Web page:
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IRAQ'S BREAKOUT POTENTIAL

By Matt Rice

Proliferation Brief, Vol 1. No. 12
Carnegie Endowment for International Peace

22 September 1998 

 

This week, Secretary of State Madeleine Albright will try to gather support at the United Nations to counter Iraq’s defiance of the Security Council-mandated inspections regime. If inspections were to cease permanently, how quickly could Iraq reconstruct its prohibited weapons programs?

At the conclusion of the Persian Gulf War in 1991, United Nations Security Council Resolution 687 ordered the government of Iraq to halt development and destroy existing stockpiles of any non-conventional weapons capability and any ballistic missile capable of a range in excess of 150 km. The Security Council established the UN Special Commission on Iraq (UNSCOM) to direct and monitor the destruction of ballistic missiles and chemical and biological weapons and tasked the International Atomic Energy Agency (IAEA) to investigate and supervise the destruction of Iraq’s nuclear program. The inspection and monitoring regime conducted by UNSCOM and the IAEA has generally been successful, overseeing the destruction of more prohibited weapons than were destroyed by Coalition forces during the Gulf War. UNSCOM's painstaking efforts have been hailed as evidence to the viability of intrusive verification regimes embodied in the Chemical Weapons Convention and foreseen for the Biological and Toxic Weapons Convention.

More recently, however, UNSCOM's efforts have been increasingly frustrated. The resignation of Scott Ritter, the former chief of UNSCOM's Concealment and Investigations unit, came on the heels of escalating intransigence by Iraq in its dealings with UN inspection teams. In early August, the Iraqi government denied access to 'new' sites not previously subject to inspector purview. On September 3, UNSCOM Executive Director Richard Butler reported to the Security Council that access to previously inspected sites was being restricted as well. Most recently, on September 14, the Iraqi parliament unanimously criticized the Security Council decision to suspend periodic review of economic sanctions levied against Iraq and paved the way for an end to all cooperation with UNSCOM.

Countdown: Six Months

Given continued frustration of UNSCOM efforts, could Iraq reconstitute its weapons of mass destruction (WMD) and ballistic missile capabilities? According to Scott Ritter, the answer is an unequivocal yes. Ritter testified in late August before the Senate Armed Services and Foreign Relations Committees that, absent continued inspections, "Iraq will be able to reconstitute the entirety of its former...capabilities within six months."

Iraq’s former WMD capabilities were substantial. Prior to the Gulf War, Iraq maintained one of the most deadly chemical and biological weapons (CBW) capabilities in the developing world. According to UNSCOM findings, Iraq deployed seventy-five 600-km-range Al Hussein ballistic missiles tipped with biological or chemical warheads. Iraq possesses extensive experience developing and producing such agents. At its peak, the Iraqi CBW arsenal included over 30,000 liters of deadly biological agents (anthrax, botulinum toxin, and aflatoxin) and a demonstrated capability to produce and deploy a variety of chemical weapons as well (VX, Mustard Gas, Sarin). Iraq probably maintains the necessary precursor chemicals and documentation for the production of chemical agents, and commercial production facilities could be readily adapted for such an effort. A similar effort could result in a near term limited production capability of biological agents.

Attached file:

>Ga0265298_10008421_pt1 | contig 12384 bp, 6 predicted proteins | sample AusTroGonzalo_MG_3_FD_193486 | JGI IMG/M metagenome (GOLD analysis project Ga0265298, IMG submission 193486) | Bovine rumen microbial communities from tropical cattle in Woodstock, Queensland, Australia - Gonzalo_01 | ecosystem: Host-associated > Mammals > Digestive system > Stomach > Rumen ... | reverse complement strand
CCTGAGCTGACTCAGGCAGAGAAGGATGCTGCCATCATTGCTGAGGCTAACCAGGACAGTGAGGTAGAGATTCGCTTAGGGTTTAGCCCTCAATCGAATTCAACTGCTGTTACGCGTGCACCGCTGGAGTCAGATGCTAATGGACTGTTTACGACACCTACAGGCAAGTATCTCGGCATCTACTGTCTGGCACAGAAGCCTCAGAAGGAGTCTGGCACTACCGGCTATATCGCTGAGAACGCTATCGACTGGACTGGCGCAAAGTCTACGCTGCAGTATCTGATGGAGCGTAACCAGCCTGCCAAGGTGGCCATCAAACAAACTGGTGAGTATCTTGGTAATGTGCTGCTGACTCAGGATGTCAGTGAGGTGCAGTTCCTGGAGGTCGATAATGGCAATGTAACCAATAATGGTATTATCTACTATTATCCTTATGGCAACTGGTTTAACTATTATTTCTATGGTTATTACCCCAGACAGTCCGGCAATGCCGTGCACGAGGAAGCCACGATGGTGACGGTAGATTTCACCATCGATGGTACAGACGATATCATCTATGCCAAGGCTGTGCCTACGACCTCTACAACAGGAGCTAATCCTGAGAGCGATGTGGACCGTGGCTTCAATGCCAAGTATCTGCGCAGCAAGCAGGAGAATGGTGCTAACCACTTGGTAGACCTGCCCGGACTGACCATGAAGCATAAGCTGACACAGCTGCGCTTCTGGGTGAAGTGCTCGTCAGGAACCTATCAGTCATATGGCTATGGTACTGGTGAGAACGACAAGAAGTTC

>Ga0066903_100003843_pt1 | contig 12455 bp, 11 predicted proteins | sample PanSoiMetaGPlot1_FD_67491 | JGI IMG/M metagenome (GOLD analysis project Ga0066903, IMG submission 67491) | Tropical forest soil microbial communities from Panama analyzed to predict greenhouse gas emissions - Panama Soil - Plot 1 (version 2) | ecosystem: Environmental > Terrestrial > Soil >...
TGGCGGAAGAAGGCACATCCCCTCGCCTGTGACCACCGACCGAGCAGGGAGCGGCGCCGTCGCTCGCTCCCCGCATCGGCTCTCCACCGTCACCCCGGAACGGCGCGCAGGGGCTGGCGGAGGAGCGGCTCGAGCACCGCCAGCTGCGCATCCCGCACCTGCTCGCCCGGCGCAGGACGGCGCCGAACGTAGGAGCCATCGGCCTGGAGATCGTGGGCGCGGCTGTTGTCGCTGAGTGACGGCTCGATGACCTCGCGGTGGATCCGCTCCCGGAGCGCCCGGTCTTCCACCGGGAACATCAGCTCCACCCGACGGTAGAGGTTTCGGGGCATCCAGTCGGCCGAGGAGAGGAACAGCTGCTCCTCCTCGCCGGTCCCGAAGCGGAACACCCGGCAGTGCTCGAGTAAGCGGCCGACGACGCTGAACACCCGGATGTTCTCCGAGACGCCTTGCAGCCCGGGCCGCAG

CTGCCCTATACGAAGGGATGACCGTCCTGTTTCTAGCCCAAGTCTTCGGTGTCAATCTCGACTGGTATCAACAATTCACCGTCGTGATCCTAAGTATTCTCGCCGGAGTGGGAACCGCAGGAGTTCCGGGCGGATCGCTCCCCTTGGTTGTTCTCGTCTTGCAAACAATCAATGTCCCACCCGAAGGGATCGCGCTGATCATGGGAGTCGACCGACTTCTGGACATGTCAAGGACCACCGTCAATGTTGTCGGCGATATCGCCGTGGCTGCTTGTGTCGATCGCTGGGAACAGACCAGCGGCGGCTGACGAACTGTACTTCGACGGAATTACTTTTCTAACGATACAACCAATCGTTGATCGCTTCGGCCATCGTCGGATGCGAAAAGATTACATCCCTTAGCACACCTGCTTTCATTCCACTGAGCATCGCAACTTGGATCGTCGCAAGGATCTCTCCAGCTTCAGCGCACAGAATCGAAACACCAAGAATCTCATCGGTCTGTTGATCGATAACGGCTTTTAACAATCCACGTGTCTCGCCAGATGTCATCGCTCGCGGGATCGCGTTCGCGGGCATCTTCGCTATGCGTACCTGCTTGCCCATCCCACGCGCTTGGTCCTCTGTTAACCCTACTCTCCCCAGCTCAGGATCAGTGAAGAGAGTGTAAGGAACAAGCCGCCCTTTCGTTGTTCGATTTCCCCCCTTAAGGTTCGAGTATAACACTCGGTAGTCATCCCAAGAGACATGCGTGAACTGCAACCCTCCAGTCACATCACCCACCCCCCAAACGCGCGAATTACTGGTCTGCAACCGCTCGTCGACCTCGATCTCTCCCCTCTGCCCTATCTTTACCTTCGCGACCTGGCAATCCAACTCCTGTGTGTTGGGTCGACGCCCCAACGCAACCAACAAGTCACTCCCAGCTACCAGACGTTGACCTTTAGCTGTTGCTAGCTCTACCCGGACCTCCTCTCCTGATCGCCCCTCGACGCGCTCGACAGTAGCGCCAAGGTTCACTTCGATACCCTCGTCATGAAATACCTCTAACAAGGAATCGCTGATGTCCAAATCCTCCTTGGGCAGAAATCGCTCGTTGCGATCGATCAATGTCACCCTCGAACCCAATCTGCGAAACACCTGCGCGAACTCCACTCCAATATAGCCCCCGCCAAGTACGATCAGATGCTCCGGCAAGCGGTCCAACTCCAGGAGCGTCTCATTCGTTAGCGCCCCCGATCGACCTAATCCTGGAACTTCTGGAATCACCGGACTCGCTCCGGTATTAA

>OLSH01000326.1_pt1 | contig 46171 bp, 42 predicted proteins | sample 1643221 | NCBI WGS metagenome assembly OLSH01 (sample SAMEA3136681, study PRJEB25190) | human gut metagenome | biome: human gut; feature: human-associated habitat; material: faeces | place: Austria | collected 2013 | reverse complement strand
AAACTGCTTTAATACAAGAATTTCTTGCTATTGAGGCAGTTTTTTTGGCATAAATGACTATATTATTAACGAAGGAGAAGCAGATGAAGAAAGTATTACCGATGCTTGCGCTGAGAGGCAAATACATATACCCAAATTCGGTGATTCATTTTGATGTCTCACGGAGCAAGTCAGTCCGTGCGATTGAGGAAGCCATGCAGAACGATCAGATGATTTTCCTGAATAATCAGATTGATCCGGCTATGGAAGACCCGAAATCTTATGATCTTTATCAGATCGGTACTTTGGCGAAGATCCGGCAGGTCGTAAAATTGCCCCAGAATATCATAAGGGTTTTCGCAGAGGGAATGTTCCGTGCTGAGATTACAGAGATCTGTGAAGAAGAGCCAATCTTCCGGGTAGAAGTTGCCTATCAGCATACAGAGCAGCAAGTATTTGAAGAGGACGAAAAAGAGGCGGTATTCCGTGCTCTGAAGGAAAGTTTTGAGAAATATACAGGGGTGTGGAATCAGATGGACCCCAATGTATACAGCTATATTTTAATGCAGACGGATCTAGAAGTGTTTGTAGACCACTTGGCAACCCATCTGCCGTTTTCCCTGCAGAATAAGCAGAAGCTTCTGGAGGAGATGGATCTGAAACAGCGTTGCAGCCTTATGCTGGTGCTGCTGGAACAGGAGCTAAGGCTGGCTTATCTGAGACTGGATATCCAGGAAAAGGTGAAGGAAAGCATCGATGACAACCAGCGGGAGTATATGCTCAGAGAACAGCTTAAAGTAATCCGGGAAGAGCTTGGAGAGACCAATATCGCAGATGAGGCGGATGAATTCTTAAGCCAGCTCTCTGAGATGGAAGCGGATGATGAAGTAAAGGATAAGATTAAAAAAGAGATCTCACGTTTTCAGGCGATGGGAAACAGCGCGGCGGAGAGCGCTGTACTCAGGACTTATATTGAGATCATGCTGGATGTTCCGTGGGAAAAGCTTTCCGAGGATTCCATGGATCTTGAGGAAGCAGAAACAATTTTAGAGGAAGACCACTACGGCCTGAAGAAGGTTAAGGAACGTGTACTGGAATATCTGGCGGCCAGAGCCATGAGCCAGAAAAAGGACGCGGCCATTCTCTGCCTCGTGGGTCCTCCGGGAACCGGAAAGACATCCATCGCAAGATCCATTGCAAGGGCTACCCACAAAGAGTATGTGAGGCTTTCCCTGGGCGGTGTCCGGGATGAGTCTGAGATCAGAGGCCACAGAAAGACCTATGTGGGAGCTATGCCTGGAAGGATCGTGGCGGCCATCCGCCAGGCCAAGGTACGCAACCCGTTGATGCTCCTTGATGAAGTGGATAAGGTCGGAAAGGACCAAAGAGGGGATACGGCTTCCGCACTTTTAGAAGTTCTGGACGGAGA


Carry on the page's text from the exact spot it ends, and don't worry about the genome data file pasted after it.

A renewed ballistic missile program could also pose a major threat to regional stability. While 817 of the known 819 prohibited ballistic missiles had been accounted for by the end of 1997, Iraq has presumably continued its efforts to develop a medium to long-range ballistic missile capability. In private meetings Ritter maintains that Iraq probably has between five and twelve missile assemblies and missile components for up to 25 missiles apparently salvaged from destroyed stockpiles. Under the guise of work on allowed short-range missile systems, Iraq could acquire the expertise and materials for the break-out production of longer-range variants. An extensive network of covert procurement companies has been set up to import both dual-use and prohibited material, including machine tools, liquid and solid propellant, and engine components, all of which would be essential for renewed development and production.

A Renewal of Nuclear Ambitions?

Major Ritter claims that Iraq maintains the components for three "implosion-type devices," minus the fissile material. A former Iraqi nuclear scientist, now residing in the United States, warned recently of the quickness with which Iraq would resume its nuclear weapons research in the absence of inspections. However, Iraq's ability to deploy nuclear weapons would take much longer than the renewal of its other non-conventional weapons development programs. Iraq’s nuclear weaponization and uranium enrichment infrastructure was heavily damaged during the Gulf War. The IAEA, with the assistance of UNSCOM, has certified that Iraq is free of all fissile material and nuclear-weapons-related production facilities. Iraq does maintain the technical know-how to again attempt uranium enrichment. However, even assuming an immediate return to pre-Gulf War conditions, Iraq is probably 5-7 years away from the possession of enough highly enriched uranium for a rudimentary nuclear explosive device. The illicit acquisition of fissile materials from outside sources could speed this process significantly.

 

 

 

 


 

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